Knowing the pool of teacher candidates isn’t what it used to be, Steve Pearce visited job fairs at two state universities this week in hopes of finding the right candidates to fill anticipated openings next school year.
In his 10 years with Batavia Public School District 101, teaching positions for the coming year normally would post after the March school board meeting. This year, the jobs were posted in February, said Pearce, who serves as chief human resources officer for the district.
“We’re trying to be more proactive,” Pearce said. “Five to 10 years ago, we could post a position, and we would have hundreds of applicants. Now, we’re finding we have to be more purposeful.”
The Illinois Education Association’s state of education report released Thursday makes special note of staffing shortages in schools across the state. Its poll shows 87% of Illinoisans are worried about teacher shortages, while 79% are worried about a shortage of school support personnel, such as teaching assistants.
“We found Illinoisans see a direct connection between the shortages and student performance,” IEA President Kathi Griffin said Thursday. “They realize that if we do not have enough talented professionals in our schools, it will impact our students’ ability to learn.”
The poll, which surveyed 1,000 residents, showed Illinoisans ranked having a good public education system higher than lowering taxes, economic growth, balancing the state budget and pension reform. It also showed 74% of those surveyed believe teaching has become more difficult in recent years.
According to the IEA report, 1 in 3 teachers surveyed in September 2021 said they were considering retiring and felt burned out. According to the report, 12,000 teachers have retired since the start of the pandemic.
“We are continuing to struggle under the weight of a teacher, education employee and substitute teacher shortage,” said Griffin, adding that the shortages are at a “crisis level.”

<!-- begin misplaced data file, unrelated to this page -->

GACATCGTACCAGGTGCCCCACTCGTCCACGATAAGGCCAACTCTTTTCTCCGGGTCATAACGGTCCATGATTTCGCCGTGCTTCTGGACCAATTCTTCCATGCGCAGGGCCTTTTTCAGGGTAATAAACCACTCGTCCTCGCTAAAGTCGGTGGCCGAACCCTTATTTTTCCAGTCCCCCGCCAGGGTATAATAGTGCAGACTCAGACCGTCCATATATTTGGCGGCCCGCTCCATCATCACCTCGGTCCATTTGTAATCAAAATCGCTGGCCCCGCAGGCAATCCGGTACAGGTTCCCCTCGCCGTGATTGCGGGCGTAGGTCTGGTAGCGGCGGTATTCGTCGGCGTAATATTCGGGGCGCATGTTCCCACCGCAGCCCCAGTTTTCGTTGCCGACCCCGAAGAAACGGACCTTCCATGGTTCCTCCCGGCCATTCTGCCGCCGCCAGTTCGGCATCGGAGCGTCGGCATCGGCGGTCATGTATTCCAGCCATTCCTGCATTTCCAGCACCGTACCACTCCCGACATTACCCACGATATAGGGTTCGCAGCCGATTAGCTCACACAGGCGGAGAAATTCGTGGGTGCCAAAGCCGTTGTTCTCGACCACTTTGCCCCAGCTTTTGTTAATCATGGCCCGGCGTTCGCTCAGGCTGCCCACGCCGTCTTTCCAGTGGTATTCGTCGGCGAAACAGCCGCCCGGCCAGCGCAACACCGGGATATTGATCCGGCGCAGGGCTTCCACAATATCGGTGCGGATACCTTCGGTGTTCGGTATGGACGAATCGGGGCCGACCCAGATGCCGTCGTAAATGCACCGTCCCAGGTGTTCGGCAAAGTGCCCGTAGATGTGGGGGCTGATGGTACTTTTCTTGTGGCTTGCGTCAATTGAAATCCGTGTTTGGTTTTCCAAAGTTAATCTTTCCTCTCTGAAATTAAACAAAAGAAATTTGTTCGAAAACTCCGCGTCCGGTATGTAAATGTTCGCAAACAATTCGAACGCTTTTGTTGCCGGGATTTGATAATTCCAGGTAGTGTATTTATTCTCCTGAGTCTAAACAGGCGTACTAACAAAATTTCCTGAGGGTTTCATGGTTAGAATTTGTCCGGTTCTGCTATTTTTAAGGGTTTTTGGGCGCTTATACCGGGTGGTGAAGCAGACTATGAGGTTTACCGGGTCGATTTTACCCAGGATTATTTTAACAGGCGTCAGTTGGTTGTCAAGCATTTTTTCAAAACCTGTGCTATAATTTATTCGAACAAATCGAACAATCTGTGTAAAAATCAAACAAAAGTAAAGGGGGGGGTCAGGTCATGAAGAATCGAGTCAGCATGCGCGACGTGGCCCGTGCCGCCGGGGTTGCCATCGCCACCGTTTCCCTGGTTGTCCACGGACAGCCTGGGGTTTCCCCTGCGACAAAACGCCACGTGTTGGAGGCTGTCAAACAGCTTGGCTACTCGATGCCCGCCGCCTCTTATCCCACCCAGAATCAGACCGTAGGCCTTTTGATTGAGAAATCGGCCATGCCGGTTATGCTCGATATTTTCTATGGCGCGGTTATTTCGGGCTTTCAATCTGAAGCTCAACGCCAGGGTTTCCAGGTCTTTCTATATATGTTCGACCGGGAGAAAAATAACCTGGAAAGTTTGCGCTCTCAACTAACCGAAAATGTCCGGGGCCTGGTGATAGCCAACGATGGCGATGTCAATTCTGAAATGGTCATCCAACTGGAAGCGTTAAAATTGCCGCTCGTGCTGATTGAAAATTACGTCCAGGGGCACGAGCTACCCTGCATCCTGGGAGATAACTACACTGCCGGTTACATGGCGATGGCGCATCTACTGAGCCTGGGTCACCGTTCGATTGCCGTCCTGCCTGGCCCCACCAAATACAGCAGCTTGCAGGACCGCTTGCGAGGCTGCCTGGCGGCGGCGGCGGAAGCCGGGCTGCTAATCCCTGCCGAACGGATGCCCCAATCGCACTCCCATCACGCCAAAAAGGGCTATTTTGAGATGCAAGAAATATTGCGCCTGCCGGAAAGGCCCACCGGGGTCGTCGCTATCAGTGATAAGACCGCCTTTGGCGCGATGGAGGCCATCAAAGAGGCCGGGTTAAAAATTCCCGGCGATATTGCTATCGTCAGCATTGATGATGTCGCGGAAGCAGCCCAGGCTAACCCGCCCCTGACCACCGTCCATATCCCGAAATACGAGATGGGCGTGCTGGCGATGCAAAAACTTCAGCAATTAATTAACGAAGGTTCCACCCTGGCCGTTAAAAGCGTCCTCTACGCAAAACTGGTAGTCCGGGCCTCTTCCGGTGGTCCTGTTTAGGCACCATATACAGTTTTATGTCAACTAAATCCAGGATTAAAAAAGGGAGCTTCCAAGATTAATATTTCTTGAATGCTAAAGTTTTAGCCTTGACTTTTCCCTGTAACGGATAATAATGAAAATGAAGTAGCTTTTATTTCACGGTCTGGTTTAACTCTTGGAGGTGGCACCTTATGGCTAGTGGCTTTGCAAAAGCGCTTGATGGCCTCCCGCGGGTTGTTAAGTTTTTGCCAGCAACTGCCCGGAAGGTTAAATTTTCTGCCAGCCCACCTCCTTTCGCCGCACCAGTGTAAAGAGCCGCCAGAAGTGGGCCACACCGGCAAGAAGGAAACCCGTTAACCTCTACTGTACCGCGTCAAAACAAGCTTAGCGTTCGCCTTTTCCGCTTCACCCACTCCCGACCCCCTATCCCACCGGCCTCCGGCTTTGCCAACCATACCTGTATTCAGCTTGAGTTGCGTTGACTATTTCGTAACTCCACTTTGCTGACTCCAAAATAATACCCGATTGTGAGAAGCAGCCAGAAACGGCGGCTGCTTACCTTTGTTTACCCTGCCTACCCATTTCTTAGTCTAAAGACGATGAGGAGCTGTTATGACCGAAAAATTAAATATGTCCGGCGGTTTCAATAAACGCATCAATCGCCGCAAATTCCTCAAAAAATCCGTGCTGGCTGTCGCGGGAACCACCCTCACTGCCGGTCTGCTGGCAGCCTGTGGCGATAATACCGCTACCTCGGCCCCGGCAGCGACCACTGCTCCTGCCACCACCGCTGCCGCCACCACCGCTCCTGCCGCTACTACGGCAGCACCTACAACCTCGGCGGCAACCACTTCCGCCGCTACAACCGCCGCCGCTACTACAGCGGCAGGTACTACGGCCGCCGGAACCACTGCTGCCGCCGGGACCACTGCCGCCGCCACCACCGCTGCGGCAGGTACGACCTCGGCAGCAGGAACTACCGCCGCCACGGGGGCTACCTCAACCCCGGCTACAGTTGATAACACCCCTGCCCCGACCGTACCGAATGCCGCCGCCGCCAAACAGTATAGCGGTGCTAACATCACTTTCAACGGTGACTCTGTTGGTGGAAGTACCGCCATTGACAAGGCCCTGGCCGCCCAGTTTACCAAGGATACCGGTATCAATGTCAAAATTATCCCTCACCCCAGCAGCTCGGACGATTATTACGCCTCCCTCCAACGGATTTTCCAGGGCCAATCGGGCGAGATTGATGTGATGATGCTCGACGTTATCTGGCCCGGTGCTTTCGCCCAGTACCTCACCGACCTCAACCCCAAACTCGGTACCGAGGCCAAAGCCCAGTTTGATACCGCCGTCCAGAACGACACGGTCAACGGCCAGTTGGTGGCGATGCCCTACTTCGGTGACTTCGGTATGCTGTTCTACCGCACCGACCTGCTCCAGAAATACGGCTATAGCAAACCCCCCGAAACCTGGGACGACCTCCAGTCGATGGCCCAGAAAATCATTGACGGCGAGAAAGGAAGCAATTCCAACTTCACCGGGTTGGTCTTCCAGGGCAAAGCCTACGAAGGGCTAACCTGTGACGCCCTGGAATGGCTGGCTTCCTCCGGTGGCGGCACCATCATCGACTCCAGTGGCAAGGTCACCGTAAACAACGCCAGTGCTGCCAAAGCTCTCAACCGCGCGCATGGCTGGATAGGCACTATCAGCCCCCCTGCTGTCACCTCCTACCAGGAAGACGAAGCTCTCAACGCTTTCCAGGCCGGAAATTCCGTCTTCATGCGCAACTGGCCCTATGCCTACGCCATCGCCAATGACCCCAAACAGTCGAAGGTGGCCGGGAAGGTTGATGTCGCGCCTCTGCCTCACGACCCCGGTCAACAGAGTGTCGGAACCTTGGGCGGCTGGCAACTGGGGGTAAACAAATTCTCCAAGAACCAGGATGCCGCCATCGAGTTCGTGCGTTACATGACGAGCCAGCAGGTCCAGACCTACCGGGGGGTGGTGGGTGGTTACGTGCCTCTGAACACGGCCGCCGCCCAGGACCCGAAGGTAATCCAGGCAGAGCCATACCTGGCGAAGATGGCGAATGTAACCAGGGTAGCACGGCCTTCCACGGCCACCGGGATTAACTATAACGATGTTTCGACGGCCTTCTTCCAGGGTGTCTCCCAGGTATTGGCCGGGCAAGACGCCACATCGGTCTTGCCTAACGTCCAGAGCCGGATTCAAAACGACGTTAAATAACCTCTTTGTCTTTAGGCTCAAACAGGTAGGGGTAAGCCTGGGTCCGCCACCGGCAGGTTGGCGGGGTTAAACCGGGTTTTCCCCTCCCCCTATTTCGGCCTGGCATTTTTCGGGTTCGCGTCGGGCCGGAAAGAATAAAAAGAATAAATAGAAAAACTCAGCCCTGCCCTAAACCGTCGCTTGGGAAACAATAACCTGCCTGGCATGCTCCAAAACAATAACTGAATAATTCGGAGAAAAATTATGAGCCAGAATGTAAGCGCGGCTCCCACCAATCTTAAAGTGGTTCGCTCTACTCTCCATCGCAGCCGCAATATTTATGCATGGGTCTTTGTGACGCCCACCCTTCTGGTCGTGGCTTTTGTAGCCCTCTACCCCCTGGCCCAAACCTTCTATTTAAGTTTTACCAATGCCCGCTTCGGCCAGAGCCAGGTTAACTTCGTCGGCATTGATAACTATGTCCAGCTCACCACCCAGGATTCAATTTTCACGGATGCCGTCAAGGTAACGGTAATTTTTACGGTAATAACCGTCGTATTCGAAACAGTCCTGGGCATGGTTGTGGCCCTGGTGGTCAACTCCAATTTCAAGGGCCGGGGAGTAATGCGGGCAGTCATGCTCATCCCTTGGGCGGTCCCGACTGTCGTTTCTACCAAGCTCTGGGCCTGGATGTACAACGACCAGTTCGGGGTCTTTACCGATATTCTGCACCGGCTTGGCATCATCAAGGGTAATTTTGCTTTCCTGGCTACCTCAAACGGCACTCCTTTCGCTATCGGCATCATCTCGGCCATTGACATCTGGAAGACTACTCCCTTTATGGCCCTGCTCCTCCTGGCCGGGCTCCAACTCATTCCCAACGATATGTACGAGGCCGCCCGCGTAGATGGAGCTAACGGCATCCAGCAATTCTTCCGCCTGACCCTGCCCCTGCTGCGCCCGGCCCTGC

Bilingual and special education teachers also are harder to find.
Although the pandemic shined a spotlight on staffing levels, districts began noticing a decrease in qualified teaching candidates around 2015, said Louis Lee, assistant superintendent for human resources in Indian Prairie School District 204.
“This problem has been around and has just been building for the past eight to 10 years,” he said, noting that there has been a drop in the number of students entering the educator pipeline.
Last year, District 204 started a “grow your own” program with the goal of encouraging students to consider a career in education. The program spans all age ranges. Fifth-graders, for example, were able to participate in a Q&A session with the district superintendent to learn more about careers, while middle school students can participate in a “Teachers of Tomorrow” after-school club.
“We are continuing to struggle under the weight of a teacher, education employee and substitute teacher shortage.”— Kathi Griffin, IEA president
At the high school level, students are paired with and able to spend time observing teachers and helping in classrooms. Last year, the program drew 90 high school students. This year, 130 high school students are involved in it.
The IEA survey showed public support for efforts such as “grow your own” programs to help attract more teachers. The survey also showed respondents supported increased funding for public schools and that many believed teachers and teaching assistants were underpaid.
In a written statement Thursday, the Illinois State Board of Education noted efforts to shore up the teacher pipeline but acknowledged challenges remain in harder-to-fill positions and underfunded schools.
“We have made significant investments in the teacher pipeline, which have grown the teaching profession, increased teacher retention, and increased teacher salaries,” according to the ISBE statement. “But like the IEA report shows, there are still persistent shortages in underfunded schools and hard-to-staff subjects.”
A proposed Teacher Pipeline Grant program would provide $70 million a year for the next three years to help districts with the greatest shortages.
According to ISBE, 80% of the 3,500 unfilled teaching positions statewide are concentrated in 20% of the state’s school districts. Of those districts, 60% are in rural areas and 40% are in urban areas, and all are considered to be underfunded.